The big national crime syndicate has moved into town, partnering up with local crime boss Nick Scanlon. There are only two problems: First, Nick is the violent type, preferring to do things... See full summary »
Barry Sulivan is a cynical gangster who controls the Neptune Beach waterfront. He runs a numbers racket with the local soda shop owner: the police are in his pocket and the local hoods are on his payroll.
Nick Cherney, in prison for embezzling from Torno Freight Co., sees a chance to get back at Johnny Torno through his young priest brother Jess. He pays fellow prisoner Rocky, who gets out a... See full summary »
Jim Curtayne, formerly a successful criminal defense attorney and currently a recovering alcoholic, has turned to civil law because of his problems with the bottle, daughter Ginny delays marrying in order to keep her dad on the straight and narrow, but when the son of neighborhood friends is accused of murder, he is lured into returning to criminal law. Complications arise as the initially overconfident Curtayne experiences lapses inn memory and judgment as well as an uncooperative client. He finds himself well over his head as he tries to reclaim his self-confidence and professional standing. Written by
The People Against O'Hara is a slightly offbeat film to have come out in 1951. It's both a crime picture and a fairly realistic study of alcoholism. The photography is by noir tyro John Alton, and in many of its night-time and shadowy scenes the movie looks like a thriller, which it really isn't. Director John Sturges was an up and comer at the MGM of this time, and the film was one of the earlier shots at A level film-making. The cast,--Spencer Tracy, Diana Lynn, Pat O'Brien, John Hodiak--are all fine.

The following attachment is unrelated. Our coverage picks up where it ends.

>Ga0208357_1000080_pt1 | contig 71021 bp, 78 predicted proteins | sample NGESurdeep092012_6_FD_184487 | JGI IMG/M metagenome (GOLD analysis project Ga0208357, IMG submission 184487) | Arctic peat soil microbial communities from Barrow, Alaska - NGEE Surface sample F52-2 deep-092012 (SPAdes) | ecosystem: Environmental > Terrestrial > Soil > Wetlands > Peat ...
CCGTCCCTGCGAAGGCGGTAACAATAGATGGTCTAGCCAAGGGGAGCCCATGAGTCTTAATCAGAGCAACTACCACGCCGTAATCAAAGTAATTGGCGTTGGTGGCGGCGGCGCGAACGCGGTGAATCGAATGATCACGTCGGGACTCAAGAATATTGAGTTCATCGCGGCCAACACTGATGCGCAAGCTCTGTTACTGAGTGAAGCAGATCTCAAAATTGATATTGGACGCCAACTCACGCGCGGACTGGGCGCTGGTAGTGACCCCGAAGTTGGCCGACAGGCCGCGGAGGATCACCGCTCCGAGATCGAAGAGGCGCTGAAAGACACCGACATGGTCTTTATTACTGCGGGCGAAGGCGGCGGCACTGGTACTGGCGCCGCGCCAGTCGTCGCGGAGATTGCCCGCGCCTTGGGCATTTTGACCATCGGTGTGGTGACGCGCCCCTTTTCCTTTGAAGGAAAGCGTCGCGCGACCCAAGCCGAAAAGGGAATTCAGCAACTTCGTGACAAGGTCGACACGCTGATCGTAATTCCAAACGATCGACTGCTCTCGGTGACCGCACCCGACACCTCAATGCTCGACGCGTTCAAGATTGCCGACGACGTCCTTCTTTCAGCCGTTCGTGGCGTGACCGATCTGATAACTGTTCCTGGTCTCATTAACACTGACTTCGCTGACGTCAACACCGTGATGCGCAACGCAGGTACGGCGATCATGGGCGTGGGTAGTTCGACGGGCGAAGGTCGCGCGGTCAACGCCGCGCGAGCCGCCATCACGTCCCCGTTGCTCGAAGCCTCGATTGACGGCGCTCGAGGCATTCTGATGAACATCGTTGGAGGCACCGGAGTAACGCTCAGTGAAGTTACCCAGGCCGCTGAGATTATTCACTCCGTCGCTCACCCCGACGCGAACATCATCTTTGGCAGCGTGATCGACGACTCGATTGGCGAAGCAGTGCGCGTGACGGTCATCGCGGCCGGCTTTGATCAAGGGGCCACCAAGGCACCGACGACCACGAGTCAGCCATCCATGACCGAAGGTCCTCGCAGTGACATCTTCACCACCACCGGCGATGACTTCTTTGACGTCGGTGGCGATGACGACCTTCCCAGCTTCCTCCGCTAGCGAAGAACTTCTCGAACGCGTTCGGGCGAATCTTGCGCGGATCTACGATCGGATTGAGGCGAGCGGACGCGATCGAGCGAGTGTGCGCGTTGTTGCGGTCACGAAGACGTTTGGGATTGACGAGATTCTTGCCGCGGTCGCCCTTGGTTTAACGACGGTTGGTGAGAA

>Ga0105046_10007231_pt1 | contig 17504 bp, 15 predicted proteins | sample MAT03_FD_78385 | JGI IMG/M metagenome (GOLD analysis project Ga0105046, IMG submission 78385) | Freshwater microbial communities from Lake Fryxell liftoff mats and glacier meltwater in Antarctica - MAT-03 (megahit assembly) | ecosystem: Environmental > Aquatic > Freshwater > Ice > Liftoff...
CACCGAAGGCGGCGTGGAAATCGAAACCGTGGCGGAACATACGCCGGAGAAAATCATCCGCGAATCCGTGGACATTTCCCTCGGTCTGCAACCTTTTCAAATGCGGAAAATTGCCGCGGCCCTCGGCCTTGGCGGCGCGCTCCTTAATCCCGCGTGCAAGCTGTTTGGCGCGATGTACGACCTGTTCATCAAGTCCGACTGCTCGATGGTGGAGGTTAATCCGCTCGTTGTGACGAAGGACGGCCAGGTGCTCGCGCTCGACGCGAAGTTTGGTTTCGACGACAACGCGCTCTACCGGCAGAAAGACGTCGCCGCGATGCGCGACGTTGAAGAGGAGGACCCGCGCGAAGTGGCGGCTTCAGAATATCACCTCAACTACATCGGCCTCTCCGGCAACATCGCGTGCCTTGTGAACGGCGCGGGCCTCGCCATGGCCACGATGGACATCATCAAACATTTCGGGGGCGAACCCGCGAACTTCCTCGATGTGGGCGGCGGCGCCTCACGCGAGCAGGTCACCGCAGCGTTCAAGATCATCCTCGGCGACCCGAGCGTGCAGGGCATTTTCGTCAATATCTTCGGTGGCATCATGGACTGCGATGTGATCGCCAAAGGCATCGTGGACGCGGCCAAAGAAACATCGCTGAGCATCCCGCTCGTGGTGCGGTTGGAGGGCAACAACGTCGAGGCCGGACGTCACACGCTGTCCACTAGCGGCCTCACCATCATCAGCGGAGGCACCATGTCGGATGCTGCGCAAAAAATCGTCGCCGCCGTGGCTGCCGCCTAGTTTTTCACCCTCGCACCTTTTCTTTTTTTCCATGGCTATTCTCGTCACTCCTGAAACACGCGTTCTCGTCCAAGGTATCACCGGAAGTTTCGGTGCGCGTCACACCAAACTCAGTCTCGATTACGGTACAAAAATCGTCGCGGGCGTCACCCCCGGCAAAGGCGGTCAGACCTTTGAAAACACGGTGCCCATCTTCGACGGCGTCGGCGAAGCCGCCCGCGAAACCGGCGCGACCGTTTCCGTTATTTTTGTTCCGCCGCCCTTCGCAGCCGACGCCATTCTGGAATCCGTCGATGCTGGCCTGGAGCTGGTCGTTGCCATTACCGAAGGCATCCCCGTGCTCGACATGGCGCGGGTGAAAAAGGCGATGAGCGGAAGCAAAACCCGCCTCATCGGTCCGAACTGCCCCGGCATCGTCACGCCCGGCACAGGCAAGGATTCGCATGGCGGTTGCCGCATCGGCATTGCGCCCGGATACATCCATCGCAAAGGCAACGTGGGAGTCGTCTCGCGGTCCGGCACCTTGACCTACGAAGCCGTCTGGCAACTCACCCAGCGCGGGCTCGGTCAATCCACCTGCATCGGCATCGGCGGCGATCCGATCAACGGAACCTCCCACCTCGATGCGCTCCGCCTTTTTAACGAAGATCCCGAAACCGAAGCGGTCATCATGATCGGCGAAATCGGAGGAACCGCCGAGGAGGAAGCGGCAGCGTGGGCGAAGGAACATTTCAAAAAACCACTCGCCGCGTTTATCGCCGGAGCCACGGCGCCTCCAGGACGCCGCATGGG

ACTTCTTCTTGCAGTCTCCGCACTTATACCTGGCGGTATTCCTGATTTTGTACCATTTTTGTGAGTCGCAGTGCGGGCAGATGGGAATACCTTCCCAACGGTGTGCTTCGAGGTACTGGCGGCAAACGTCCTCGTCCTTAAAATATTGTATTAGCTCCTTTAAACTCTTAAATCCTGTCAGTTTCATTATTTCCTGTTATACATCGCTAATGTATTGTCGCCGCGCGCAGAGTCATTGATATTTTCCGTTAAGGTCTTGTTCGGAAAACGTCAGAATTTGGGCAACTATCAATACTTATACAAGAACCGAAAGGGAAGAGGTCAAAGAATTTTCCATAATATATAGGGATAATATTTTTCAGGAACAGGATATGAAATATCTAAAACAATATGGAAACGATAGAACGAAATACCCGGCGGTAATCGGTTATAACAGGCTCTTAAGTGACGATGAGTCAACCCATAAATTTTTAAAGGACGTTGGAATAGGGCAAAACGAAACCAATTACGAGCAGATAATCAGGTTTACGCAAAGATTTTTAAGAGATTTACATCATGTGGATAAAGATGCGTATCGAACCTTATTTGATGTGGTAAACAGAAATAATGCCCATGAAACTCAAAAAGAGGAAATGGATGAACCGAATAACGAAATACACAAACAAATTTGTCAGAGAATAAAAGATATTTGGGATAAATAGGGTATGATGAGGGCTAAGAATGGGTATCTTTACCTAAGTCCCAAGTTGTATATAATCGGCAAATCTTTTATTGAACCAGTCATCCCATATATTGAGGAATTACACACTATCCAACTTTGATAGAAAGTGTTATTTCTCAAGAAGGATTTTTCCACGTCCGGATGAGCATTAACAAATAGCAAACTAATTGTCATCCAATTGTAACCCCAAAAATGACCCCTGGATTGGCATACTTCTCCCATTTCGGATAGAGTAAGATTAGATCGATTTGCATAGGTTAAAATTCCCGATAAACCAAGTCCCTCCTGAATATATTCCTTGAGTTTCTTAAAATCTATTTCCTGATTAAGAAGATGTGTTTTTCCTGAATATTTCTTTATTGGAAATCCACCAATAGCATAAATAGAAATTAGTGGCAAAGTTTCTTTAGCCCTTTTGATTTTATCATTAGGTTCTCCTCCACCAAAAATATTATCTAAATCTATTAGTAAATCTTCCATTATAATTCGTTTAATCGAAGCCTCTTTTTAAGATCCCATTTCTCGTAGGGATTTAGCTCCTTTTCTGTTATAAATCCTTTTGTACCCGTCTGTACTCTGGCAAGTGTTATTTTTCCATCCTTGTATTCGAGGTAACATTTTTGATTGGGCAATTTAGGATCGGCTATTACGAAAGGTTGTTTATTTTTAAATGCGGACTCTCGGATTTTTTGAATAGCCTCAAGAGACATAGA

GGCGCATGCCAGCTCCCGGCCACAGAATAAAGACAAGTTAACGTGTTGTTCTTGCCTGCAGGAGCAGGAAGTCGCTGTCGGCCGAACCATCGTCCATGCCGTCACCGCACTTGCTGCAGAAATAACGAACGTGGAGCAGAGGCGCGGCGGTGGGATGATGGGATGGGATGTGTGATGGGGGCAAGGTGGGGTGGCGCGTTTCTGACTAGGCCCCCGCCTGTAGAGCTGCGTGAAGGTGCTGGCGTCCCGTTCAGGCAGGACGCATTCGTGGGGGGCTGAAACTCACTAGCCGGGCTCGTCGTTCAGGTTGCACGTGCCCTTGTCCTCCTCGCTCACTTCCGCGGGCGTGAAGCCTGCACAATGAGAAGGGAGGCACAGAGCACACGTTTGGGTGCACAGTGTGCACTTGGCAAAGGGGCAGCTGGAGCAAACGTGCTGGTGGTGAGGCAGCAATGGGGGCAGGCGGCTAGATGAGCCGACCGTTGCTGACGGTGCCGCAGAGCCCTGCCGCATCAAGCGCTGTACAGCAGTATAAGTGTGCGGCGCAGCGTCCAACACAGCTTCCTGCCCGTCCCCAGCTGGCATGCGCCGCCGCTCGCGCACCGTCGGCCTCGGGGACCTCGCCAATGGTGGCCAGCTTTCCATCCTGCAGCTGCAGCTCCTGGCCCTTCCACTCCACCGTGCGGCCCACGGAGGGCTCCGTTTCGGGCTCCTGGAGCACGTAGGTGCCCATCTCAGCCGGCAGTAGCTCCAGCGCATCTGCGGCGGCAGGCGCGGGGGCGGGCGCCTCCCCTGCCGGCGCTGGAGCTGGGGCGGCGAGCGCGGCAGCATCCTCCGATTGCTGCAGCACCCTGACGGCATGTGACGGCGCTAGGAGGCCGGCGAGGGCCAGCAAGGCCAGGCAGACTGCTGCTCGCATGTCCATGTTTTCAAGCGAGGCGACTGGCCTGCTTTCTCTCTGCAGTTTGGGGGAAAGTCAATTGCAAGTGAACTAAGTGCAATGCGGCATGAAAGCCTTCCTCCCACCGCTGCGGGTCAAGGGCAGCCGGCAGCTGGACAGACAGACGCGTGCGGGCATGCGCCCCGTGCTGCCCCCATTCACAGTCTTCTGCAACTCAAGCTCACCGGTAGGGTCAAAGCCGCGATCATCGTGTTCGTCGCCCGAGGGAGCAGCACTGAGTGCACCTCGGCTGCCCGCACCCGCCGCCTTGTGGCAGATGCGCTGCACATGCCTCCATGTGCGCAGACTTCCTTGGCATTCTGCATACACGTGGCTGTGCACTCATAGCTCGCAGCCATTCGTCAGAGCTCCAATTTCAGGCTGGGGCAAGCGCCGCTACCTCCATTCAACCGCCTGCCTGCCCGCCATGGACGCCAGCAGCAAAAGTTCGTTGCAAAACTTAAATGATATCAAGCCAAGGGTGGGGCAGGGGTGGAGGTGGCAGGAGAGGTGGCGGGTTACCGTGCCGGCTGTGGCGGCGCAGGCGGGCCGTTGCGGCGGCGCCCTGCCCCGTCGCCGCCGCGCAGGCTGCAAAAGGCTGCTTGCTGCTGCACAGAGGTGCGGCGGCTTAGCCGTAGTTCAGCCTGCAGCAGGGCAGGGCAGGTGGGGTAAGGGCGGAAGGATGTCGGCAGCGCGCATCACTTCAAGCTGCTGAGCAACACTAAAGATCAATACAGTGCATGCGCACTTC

I can't say that the script is any great shakes, but it gets the job done. The story goes off in several directions, as it deals with everything from father-daughter love to gangsters. I like the film more than most people and think that had the script been tidied up it might have been a great movie. There are some splendid moments, and one in the courtroom in particular stands out, when a young thug delivers such a double-talking testimony that lawyer Tracy almost has a nervous breakdown while questioning him. The kid senses that Tracy is vulnerable and keeps on twisting his words deliberately, and Tracy goes for the bait. It's a tough scene to watch, alternately sad, realistic and infuriating.
Tracy plays his role as a recovering alcoholic with sincerity and a conspicuous absence of sentiment. This man is not a saint and never was. Even when clean and sober he's a far cry from perfect, and he always will be.
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